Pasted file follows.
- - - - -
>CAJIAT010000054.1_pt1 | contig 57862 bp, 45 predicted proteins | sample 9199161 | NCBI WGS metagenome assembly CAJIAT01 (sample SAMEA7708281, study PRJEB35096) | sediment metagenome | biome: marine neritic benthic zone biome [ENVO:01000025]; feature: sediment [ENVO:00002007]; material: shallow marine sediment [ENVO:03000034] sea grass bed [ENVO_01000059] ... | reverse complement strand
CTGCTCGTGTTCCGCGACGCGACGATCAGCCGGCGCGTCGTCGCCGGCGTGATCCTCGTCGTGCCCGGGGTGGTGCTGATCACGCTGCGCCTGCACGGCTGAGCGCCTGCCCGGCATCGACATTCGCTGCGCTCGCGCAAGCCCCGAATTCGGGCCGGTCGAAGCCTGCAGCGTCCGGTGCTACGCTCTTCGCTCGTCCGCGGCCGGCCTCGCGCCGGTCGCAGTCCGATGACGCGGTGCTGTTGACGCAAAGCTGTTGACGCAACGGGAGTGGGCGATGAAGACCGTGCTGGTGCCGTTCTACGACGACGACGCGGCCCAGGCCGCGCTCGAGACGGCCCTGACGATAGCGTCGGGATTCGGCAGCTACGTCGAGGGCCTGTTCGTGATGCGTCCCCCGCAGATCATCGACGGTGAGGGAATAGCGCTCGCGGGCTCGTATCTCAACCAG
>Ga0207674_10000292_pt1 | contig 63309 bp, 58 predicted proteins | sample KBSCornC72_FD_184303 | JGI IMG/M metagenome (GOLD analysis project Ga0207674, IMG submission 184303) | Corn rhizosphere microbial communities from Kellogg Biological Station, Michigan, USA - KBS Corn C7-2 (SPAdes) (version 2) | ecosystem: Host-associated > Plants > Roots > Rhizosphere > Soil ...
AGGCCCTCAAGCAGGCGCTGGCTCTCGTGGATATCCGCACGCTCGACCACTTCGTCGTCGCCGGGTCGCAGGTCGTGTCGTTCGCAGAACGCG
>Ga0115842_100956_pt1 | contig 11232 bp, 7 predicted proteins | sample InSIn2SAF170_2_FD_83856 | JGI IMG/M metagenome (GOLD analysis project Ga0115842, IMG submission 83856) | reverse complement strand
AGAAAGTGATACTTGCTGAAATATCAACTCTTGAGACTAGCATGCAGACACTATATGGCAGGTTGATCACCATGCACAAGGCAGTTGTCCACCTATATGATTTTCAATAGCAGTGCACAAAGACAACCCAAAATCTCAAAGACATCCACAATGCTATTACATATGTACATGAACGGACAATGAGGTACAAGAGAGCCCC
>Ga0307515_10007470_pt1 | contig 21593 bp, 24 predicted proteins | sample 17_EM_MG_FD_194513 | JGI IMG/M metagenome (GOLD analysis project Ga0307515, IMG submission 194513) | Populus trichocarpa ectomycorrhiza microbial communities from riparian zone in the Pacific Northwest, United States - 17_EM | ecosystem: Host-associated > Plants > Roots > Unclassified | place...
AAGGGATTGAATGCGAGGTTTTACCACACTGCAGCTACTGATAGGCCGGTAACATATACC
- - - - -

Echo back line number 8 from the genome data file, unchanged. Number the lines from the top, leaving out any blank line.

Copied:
AAGGGATTGAATGCGAGGTTTTACCACACTGCAGCTACTGATAGGCCGGTAACATATACC